“from a traffic safety perspective, the modern commercial arterial is a perfect storm of bad planning and design. These roads are designed to support high operating speeds, making it difficult for drivers to stop quickly to avoid a crash, and the presence of commercial and retail uses on these roads means that drivers will routinely need to stop quickly in order to avoid crashing into pedestrians, bicyclists, and especially vehicles turning in and out of driveways.”The 2006 article, Safe Urban Form: Revisiting the Relationship Between Community Design and Traffic Safety, by Eric Dumbaugh and Robert Rae, notes:
Results and conclusions: We find that many of the safety assumptions embedded in contemporary community design practice are not substantiated by the empirical evidence. While disconnecting local street networks and relocating nonresidential uses to arterial thoroughfares can reduce neighborhood traffic volumes, this does not appear to improve safety, but rather substitutes one set of safety problems for another. We found urban arterials, arterial-oriented commercial developments, and big box stores to be associated with increased incidences of traffic-related crashes and injuries, while higher-density communities with more traditional, pedestrian-scaled retail configurations were associated with fewer crashes. We found intersections to have mixed effects on crash incidence. We conclude by discussing the likely reasons for these findings (vehicle operating speeds and systematic design error) and outline three community design strategies that may help improve traffic safety.As in Communities, not cul-de-sacs.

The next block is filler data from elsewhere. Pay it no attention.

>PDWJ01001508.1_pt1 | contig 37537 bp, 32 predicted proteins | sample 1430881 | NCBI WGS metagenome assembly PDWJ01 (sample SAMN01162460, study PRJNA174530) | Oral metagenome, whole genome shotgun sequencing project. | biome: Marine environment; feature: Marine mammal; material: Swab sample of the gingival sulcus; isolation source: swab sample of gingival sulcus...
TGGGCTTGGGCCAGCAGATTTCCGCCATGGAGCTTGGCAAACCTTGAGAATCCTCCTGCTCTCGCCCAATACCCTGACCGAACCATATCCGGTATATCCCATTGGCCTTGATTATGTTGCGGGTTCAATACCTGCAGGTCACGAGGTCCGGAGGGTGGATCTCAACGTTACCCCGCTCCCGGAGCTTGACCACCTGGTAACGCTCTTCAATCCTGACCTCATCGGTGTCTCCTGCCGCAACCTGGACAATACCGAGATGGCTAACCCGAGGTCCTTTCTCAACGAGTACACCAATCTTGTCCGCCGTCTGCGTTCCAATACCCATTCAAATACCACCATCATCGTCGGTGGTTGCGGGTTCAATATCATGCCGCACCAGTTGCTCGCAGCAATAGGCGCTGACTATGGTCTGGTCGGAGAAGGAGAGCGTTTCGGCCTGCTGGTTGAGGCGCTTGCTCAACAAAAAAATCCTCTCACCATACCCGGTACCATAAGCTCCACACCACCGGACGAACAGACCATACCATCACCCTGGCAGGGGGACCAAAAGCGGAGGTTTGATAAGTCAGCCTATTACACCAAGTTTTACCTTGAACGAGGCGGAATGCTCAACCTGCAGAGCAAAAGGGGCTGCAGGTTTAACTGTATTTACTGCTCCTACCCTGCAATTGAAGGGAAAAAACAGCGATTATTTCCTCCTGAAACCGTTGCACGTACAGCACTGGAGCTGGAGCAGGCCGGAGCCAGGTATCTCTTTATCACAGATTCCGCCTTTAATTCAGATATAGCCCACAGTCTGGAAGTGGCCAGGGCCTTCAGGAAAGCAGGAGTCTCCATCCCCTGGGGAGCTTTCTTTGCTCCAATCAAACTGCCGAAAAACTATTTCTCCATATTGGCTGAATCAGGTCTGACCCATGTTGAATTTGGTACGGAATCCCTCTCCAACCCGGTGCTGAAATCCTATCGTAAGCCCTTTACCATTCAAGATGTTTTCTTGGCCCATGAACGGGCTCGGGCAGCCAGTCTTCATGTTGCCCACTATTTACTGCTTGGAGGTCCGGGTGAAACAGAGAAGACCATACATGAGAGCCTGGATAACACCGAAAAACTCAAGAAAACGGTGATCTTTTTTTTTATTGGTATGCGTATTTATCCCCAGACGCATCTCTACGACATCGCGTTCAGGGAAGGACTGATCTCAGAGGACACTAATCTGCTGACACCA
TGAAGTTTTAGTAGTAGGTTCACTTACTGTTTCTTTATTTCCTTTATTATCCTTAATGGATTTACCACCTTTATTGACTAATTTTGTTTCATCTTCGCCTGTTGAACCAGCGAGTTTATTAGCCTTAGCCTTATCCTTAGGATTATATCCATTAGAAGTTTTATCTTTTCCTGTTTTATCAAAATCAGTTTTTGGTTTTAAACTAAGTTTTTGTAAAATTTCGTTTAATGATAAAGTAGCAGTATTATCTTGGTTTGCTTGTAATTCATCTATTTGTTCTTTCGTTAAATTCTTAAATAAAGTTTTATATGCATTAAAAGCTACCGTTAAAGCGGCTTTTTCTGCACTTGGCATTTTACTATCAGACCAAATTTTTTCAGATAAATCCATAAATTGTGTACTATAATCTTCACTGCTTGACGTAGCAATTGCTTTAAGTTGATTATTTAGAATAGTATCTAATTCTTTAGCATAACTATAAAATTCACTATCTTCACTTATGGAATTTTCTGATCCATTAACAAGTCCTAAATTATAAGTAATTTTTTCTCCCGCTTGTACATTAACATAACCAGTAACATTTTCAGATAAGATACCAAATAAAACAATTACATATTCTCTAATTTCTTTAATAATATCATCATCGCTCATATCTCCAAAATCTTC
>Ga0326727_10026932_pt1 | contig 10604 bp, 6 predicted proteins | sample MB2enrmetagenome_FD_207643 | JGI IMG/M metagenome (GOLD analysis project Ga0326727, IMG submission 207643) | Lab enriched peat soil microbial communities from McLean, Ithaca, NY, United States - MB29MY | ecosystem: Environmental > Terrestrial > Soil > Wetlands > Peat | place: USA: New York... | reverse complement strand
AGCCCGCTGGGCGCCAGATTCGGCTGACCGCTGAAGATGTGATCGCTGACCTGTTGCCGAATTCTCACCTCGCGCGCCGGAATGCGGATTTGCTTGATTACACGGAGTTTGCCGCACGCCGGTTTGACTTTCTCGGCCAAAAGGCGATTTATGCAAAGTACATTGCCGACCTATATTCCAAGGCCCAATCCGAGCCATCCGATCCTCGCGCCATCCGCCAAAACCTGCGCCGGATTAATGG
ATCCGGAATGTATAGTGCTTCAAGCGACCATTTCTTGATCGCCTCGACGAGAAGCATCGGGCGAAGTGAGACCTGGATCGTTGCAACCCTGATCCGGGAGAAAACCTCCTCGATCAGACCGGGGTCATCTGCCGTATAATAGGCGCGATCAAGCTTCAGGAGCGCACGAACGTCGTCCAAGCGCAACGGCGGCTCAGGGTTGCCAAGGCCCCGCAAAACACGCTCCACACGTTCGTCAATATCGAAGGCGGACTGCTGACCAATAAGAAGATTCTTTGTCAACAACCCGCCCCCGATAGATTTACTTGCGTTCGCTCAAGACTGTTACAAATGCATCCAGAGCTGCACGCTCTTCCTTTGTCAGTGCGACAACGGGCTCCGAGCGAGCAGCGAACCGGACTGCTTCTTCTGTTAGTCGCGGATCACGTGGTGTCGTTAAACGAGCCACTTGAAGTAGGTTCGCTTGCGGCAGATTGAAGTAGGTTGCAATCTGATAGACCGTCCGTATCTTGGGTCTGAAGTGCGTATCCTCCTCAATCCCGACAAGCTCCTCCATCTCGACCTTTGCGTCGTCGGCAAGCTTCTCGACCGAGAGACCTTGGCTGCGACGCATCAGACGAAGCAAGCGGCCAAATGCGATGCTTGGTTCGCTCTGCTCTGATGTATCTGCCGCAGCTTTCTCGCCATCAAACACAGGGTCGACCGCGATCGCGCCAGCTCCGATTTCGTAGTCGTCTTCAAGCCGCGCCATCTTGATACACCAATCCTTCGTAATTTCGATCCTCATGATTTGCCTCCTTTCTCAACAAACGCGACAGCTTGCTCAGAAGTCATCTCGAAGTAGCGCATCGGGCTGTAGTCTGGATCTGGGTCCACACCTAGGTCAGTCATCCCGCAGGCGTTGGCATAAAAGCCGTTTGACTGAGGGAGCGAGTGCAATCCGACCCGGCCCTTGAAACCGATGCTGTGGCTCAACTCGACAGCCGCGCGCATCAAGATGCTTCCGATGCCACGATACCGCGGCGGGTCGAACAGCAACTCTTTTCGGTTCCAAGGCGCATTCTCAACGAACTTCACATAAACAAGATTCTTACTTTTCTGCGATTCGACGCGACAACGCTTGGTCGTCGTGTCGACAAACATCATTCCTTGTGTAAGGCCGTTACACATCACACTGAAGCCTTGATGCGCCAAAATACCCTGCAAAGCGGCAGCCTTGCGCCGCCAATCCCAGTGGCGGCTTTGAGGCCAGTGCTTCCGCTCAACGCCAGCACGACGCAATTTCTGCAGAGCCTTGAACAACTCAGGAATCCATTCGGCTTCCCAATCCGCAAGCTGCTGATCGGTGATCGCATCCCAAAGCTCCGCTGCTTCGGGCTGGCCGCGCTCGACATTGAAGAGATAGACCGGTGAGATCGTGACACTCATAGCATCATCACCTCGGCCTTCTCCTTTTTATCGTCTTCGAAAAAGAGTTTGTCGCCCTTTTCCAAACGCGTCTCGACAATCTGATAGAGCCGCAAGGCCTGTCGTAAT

Takeaway for practice: Community design is strongly associated with crash incidence. The speed and operating characteristics of arterial thoroughfares, as well as the design and configuration of commercial and retail uses, appear to be particularly important. Our findings suggest that safety may be enhanced by strictly managing access along arterial thoroughfares and by locating commercial and retail uses away from these roadways, or at least orienting them toward lower-speed access lanes with limited connections to the arterial system. Designing communities to have higher-density, more urban design configurations generally appears to help reduce crash incidence, although four-leg intersections pose potential traffic hazards.Or maybe even don’t cut down trees that already line a road.